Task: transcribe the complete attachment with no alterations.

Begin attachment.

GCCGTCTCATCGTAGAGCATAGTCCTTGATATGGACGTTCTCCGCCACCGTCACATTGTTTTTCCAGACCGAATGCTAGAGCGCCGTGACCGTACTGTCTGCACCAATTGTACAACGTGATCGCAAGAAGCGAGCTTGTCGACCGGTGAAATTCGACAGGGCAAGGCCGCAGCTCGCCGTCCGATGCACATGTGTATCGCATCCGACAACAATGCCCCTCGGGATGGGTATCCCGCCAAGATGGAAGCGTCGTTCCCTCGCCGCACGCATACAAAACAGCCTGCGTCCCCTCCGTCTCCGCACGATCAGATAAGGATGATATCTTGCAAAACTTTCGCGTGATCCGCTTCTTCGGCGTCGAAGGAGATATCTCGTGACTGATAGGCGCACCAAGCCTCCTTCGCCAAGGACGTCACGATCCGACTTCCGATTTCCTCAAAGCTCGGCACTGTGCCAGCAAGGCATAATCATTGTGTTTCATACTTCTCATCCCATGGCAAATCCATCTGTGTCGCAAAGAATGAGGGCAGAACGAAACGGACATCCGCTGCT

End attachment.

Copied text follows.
GCCGTCTCATCGTAGAGCATAGTCCTTGATATGGACGTTCTCCGCCACCGTCACATTGTTTTTCCAGACCGAATGCTAGAGCGCCGTGACCGTACTGTCTGCACCAATTGTACAACGTGATCGCAAGAAGCGAGCTTGTCGACCGGTGAAATTCGACAGGGCAAGGCCGCAGCTCGCCGTCCGATGCACATGTGTATCGCATCCGACAACAATGCCCCTCGGGATGGGTATCCCGCCAAGATGGAAGCGTCGTTCCCTCGCCGCACGCATACAAAACAGCCTGCGTCCCCTCCGTCTCCGCACGATCAGATAAGGATGATATCTTGCAAAACTTTCGCGTGATCCGCTTCTTCGGCGTCGAAGGAGATATCTCGTGACTGATAGGCGCACCAAGCCTCCTTCGCCAAGGACGTCACGATCCGACTTCCGATTTCCTCAAAGCTCGGCACTGTGCCAGCAAGGCATAATCATTGTGTTTCATACTTCTCATCCCATGGCAAATCCATCTGTGTCGCAAAGAATGAGGGCAGAACGAAACGGACATCCGCTGCT